DISCUSSION

The study reports that CTLA-4 is expressed in pituitary endocrine cells and, when blocked by administration of a specific mAb, leads to site-specific deposition of complement components, pituitary infiltration, and antibody formation. The study also shows that patients receiving ipilimumab develop pituitary antibodies.

CTLA-4, a member of the Ig superfamily, is classically found in T lymphocytes upon activation, first inside cytosolic vesicles and then on the plasma membrane (25). CTLA-4’s main function is to inhibit the T cells that express it, in part by outcompeting the stimulatory molecule CD28 for binding to CD80/CD86 (25), but is likely endowed with other roles. Although lacking intrinsic catalytic activity, CTLA-4 provides scaffolding sites for intracellular molecules, often kinases, and has thus the potential of influencing numerous cellular processes (25). Our findings of CTLA-4 expression in a small fraction of PRL and TSH cells support a noncanonical role for CTLA-4, which could participate to differentiation of these lineages and mark a hitherto uncharacterized subset of immature PRL and TSH cells.

Establishing a murine model of secondary hypophysitis based on injections of a CTLA-4 blocking antibody gave us the opportunity to define a mechanism of pituitary toxicity akin to type II hypersensitivity. We showed in fact that injected mice developed mononuclear cell infiltration of the pituitary gland, pituitary antibodies, and complement activation with C4d deposition onto PRL- and TSH-secreting cells. These findings suggest that CTLA-4 blocking antibody could bind its cognate antigen CTLA-4 on pituitary cells, triggers complement activation, and then recruits inflammatory leukocytes, further amplifying the pituitary-specific immune response. The combination of these site-specific immune mechanisms with systemic T cell activation, as seen in patients receiving ipilimumab, may result in full-blown, clinically evident hypophysitis. It remains unclear why patients receiving the same immunotherapy develop different types of autoimmune damage (the conundrum of tissue/organ specificity), but expression levels of CTLA-4 antigen in the various tissues could be part of the explanation.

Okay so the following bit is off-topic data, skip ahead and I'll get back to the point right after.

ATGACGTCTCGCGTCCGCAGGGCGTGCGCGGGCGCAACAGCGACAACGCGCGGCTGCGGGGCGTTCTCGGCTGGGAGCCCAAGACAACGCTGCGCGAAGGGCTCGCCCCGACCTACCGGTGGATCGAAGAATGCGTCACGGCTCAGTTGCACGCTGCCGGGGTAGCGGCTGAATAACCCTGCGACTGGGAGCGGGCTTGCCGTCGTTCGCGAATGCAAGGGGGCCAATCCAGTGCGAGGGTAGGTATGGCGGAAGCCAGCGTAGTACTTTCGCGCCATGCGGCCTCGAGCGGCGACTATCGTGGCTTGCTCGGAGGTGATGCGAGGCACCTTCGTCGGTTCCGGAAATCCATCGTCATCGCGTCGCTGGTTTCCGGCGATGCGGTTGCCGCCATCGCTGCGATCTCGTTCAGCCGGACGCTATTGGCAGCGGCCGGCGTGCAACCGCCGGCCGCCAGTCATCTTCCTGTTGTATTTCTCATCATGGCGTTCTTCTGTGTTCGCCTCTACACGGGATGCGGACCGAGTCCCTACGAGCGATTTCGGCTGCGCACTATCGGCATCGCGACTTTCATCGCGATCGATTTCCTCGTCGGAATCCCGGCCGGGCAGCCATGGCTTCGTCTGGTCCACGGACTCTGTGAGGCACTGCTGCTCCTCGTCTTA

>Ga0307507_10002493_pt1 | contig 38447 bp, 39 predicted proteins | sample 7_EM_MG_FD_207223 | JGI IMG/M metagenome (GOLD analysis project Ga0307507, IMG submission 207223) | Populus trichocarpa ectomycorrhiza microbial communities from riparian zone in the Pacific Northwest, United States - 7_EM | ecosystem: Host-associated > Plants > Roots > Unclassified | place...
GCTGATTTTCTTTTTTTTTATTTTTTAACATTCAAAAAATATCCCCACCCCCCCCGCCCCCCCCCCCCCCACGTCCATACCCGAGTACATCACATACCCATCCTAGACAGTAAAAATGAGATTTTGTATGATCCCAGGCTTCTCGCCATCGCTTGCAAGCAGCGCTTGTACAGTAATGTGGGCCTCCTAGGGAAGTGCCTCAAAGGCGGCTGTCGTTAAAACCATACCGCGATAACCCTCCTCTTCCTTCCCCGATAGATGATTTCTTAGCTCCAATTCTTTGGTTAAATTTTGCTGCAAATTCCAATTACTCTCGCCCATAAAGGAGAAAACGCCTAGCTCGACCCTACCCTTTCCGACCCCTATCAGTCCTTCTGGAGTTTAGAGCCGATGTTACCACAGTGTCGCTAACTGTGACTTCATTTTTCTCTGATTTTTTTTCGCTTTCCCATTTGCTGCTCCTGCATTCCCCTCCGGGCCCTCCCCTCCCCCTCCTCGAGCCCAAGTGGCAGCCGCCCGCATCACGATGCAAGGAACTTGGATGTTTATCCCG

It is interesting to reflect on the physical properties of the CTLA-4 blocking antibody because this might have practical consequences. The antibody most commonly used, ipilimumab, is of the IgG1 subclass, a subclass known to activate the classical pathway of complement, although not as potently as IgM and IgG3. The other commercially available CTLA-4 blocking antibody, tremelimumab, is of the IgG2 subclass, which can activate the classical pathway of complement, but less potently than IgG1. In keeping with our findings, hypophysitis secondary to tremelimumab (table S4) has been reported at lower frequencies (10 of 917 patients, 1%) than hypophysitis secondary to ipilimumab (106 of 2853 patients, 4%). It is therefore conceivable that development of CTLA-4 blocking antibodies that lack the ability to fix complement could decrease the incidence of irAEs.

The study also reported the development of pituitary antibodies in patients treated with ipilimumab and a clinical diagnosis of hypophysitis, and identified TSH-, gonadotropin-, and ACTH-secreting cells as the most common antibody targets. These results, in keeping with the notion that most patients with hypophysitis secondary to ipilimumab have defect in TSH, ACTH, and gonadotroph axes (4, 12, 26, 27), should provide clinicians with an additional tool to establish a diagnosis of hypophysitis.

One limitation of our study pertains to the lack of direct evidence for the binding of the injected anti–CTLA-4 antibody to its cognate antigen in the pituitary. Although we obtained indirect evidence, given that these injections led to pituitary-specific activation of complement, finite resources did not allow us to visualize binding in vivo. The CTLA-4 blocking antibody we used (clone 4F10), however, has been extensively characterized for its ability to bind CTLA-4 and block its function (28). A second limitation relates to the extent to which this mouse model of secondary hypophysitis mimics the human counterpart. We noted discrepancies between the toxicities observed in mice, mainly focused on the pituitary, and the more complex spectrum of irAEs seen in patients. In addition, considering that no pituitary biopsy has ever been published in patients receiving ipilimumab, it remains to be ascertained how the pituitary pathology observed in mice closely replicates the human lesions. A final limitation relates to the lack of uniformly accepted criteria to establish a diagnosis of hypophysitis in patients receiving cancer immunotherapy. Symptoms resulting from expansion of the local inflammation (headache and visual disturbances) or anterior pituitary hormone deficiencies (fatigue, decreased libido, nausea, and orthostatic hypotension) may be subtle or masked by the severity of the underlying neoplastic disease. Patients, including the ones reported in this study, do not currently undergo systematic assessment of pituitary function so that subclinical deficiencies may be missed, especially when dynamic endocrine testing is not performed. Refinement and implementation of hypophysitis algorithms for patients treated with CTLA-4 blocking antibodies (12) should overcome this limitation.